Legal resource information

Visit the following web pages in Library services for links to useful online legal resources:

Family Law Nova Scotia at is an online resource that helps people understand their rights and options and find solutions to family law issues. It provides information on how the court system works, legal processes, finding a lawyer, and a variety of useful services, programs and community groups.

The Legal Information Society of Nova Scotia (LISNS) is a non-profit organization providing information and resources about the law, free of charge. Their website has information on legal topics such as accidents and injuries, criminal law, employment law, housing and more.

By dialing 211 or visiting the Nova Scotia 211 website, members of the public can easily and quickly connect to the community, legal and social services they need, anywhere in the province, regardless of where they're located.

L’Association des juristes d’expression française de la Nouvelle-Écosse (AJEFNÉ) est une association à but non lucratif avec la mission de promouvoir et améliorer l’accès aux services juridiques en français. L’AJEFNÉ gère un centre d’information juridique, centre Accès Justice, situé au 1663 rue Brunswick à Halifax. Le Centre offre de l’information juridique gratuit dans tous les domaines du droit, et le service en français et en anglais. Le Centre offre aussi de l’information juridique en français par téléphone au 902 433 2085 (Halifax) ou le numéro sans-frais, 1 844 250 8471.

AJEFNÉ is a not-for-profit organization with a mission to promote and improve access to French legal services. AJEFNÉ has a free legal information centre, Justice Access Centre, located at 1663 Brunswick Street in Halifax. The Centre offers free legal information in all areas of the law, and services in French and English. The Centre also offers legal information in French by calling 902 433 2085 (Halifax) or 1 844 250 8471 (toll-free).

The website of Nova Scotia’s Department of Justice provides information on such topics as the province’s regulations, family law, jury duty, self-represented litigants and Small Claims Court.

The Courts of Nova Scotia website has detailed information about all levels of court in the province, as well as court processes and fees, court decisions, and public information including links to information kits for Representing Yourself in Court.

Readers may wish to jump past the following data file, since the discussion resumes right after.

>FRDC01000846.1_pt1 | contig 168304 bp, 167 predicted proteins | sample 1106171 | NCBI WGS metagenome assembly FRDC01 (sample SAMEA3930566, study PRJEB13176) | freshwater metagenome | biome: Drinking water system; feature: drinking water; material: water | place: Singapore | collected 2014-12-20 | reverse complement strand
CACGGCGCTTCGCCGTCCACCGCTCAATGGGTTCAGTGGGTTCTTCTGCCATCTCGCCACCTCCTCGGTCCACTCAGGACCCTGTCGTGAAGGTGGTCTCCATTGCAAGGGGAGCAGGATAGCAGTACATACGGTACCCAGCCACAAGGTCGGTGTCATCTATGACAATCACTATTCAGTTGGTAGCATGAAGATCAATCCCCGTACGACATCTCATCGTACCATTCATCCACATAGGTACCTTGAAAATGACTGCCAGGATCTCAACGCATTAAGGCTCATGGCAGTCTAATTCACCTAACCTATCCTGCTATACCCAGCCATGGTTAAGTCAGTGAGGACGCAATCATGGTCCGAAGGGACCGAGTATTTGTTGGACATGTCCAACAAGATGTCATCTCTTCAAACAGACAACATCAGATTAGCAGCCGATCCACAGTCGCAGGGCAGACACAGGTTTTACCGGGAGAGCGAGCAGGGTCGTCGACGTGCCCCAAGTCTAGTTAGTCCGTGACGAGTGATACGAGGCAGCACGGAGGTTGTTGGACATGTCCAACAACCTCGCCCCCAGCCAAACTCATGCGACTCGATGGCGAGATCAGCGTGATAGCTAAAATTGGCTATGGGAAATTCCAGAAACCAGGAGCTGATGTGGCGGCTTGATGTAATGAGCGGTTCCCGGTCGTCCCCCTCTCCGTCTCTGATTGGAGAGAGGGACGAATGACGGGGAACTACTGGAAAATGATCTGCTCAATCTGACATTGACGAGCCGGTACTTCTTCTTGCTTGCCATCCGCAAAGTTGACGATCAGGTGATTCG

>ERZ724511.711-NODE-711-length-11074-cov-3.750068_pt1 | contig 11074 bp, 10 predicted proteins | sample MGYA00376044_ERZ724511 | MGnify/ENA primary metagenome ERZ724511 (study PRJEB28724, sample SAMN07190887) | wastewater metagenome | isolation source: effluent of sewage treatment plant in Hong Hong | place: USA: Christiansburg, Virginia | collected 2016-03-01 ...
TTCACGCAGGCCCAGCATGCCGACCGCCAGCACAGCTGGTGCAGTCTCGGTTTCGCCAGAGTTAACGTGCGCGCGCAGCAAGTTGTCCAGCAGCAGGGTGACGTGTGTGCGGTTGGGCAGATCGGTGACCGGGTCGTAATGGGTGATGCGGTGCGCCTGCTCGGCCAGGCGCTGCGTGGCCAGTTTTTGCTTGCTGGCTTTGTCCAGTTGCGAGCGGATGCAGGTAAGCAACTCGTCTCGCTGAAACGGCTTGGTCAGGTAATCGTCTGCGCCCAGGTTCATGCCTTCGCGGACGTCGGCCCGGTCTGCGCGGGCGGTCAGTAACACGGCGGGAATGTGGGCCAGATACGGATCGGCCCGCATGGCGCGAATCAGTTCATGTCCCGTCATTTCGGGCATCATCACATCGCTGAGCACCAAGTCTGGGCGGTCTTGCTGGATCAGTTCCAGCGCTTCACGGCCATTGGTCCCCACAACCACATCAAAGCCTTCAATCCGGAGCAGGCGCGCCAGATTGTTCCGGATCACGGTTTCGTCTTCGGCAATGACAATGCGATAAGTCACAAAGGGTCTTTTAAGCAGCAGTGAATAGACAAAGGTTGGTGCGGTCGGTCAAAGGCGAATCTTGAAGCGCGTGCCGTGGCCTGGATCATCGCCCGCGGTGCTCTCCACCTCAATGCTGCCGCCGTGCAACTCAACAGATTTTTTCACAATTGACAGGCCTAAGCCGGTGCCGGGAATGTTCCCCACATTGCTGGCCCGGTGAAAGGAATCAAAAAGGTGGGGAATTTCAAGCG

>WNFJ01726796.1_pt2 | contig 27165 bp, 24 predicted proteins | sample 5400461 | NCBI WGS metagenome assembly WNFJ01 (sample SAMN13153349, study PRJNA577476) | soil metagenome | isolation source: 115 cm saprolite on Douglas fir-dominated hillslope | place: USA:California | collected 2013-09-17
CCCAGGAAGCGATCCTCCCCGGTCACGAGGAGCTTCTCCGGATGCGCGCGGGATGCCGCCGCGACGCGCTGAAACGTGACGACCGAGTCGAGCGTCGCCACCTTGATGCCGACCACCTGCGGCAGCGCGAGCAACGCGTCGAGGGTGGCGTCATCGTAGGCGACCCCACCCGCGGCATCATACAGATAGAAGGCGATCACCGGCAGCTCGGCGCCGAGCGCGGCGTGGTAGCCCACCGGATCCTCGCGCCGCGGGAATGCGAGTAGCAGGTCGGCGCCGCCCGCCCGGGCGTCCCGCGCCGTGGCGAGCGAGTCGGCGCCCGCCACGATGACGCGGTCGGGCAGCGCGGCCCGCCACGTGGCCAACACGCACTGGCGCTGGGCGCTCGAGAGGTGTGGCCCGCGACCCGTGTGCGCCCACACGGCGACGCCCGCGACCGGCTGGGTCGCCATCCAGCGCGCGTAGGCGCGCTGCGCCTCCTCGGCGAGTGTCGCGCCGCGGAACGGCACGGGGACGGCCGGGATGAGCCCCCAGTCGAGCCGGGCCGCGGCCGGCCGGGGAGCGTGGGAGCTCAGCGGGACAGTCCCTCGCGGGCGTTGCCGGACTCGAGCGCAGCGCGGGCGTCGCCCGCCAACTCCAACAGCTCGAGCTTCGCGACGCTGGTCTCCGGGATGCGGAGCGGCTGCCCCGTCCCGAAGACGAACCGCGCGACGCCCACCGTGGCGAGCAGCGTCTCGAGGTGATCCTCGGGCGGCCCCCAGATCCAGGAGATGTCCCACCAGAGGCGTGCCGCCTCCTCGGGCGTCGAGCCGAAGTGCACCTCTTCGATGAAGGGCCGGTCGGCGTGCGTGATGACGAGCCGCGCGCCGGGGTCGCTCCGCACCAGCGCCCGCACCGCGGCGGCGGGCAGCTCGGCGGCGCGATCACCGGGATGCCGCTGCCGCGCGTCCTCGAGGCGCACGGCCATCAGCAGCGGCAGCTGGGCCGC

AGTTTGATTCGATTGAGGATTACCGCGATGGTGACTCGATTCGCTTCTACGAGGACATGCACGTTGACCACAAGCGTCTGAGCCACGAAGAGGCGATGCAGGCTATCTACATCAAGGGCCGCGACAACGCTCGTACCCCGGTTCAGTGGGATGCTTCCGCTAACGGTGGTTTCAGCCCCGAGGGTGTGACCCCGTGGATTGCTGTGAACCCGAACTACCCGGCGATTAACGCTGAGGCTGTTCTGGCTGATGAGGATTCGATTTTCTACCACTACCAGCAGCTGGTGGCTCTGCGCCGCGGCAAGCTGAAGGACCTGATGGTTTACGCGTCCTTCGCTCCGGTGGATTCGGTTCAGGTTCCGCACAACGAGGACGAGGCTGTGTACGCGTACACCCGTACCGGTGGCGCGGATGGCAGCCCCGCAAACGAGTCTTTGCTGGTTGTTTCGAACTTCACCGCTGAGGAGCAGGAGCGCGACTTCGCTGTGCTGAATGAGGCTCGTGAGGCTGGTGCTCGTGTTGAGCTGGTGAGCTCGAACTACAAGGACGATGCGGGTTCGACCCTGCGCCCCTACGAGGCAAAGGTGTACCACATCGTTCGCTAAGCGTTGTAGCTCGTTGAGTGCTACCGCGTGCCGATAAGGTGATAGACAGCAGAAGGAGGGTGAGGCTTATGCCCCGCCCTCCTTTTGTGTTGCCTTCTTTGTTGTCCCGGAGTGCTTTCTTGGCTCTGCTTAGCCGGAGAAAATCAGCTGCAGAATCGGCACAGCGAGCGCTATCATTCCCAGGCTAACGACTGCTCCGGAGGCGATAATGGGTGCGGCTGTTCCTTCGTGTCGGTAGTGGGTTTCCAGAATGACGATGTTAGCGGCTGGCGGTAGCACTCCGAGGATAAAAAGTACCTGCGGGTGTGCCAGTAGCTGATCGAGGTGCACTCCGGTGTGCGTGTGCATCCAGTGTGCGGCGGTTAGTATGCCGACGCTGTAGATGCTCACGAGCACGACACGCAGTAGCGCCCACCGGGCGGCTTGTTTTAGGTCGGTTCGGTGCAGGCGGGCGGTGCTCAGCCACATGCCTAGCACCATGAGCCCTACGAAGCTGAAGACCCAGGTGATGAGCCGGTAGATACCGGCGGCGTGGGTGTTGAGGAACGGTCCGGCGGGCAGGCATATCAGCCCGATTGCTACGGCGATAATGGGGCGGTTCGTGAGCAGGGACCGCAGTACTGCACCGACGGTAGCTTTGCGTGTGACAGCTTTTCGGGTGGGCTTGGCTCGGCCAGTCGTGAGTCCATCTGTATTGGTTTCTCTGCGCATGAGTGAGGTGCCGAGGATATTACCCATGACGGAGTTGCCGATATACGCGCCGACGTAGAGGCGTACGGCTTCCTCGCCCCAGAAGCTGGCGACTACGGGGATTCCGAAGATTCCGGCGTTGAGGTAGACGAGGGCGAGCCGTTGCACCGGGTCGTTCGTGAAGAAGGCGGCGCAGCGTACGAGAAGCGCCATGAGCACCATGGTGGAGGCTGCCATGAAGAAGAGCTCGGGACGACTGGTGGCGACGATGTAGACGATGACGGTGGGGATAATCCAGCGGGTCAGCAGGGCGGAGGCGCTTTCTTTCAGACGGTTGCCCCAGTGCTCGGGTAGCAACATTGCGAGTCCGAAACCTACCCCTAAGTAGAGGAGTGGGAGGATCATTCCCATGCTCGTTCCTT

The Nova Scotia Public Prosecution Service has created an online booklet, The Criminal Case: Step-by-Step, providing an explanation of the criminal case, from investigation to appealing the verdict or sentence.

The Nova Scotia Legal Aid Commission provides legal representation and summary advice service to eligible applicants in matters of family and criminal law, and issues involving Income Assistance, Canada Pension Plan disability, Residential Tenancies (landlord/tenant), and Employment Insurance.

Dalhousie Legal Aid Service (DLAS) is a community-based law clinic on Gottingen Street in Halifax, operated by Dalhousie University’s Schulich School of Law. A clinical program for law students, it is also mandated to provide legal aid services for persons who would not otherwise be able to obtain legal advice; and to conduct research and engage in programs relating to legal aid and law reform in Nova Scotia. DLAS does community outreach, education, lobbying and test case litigation to combat injustices affecting persons with low incomes.

The Government of Canada’s Department of Justice website offers a number of information resources relating to federal laws, family law, criminal justice, and Canada’s justice system.

Libraries Nova Scotia provides links to public, college and university libraries in Nova Scotia. Its Borrow Anywhere Return Anywhere program allows card-holders to borrow materials from the Sir James Dunn Law Library, Dalhousie University, the Cape Breton University Library, and most college, university and public libraries in Nova Scotia.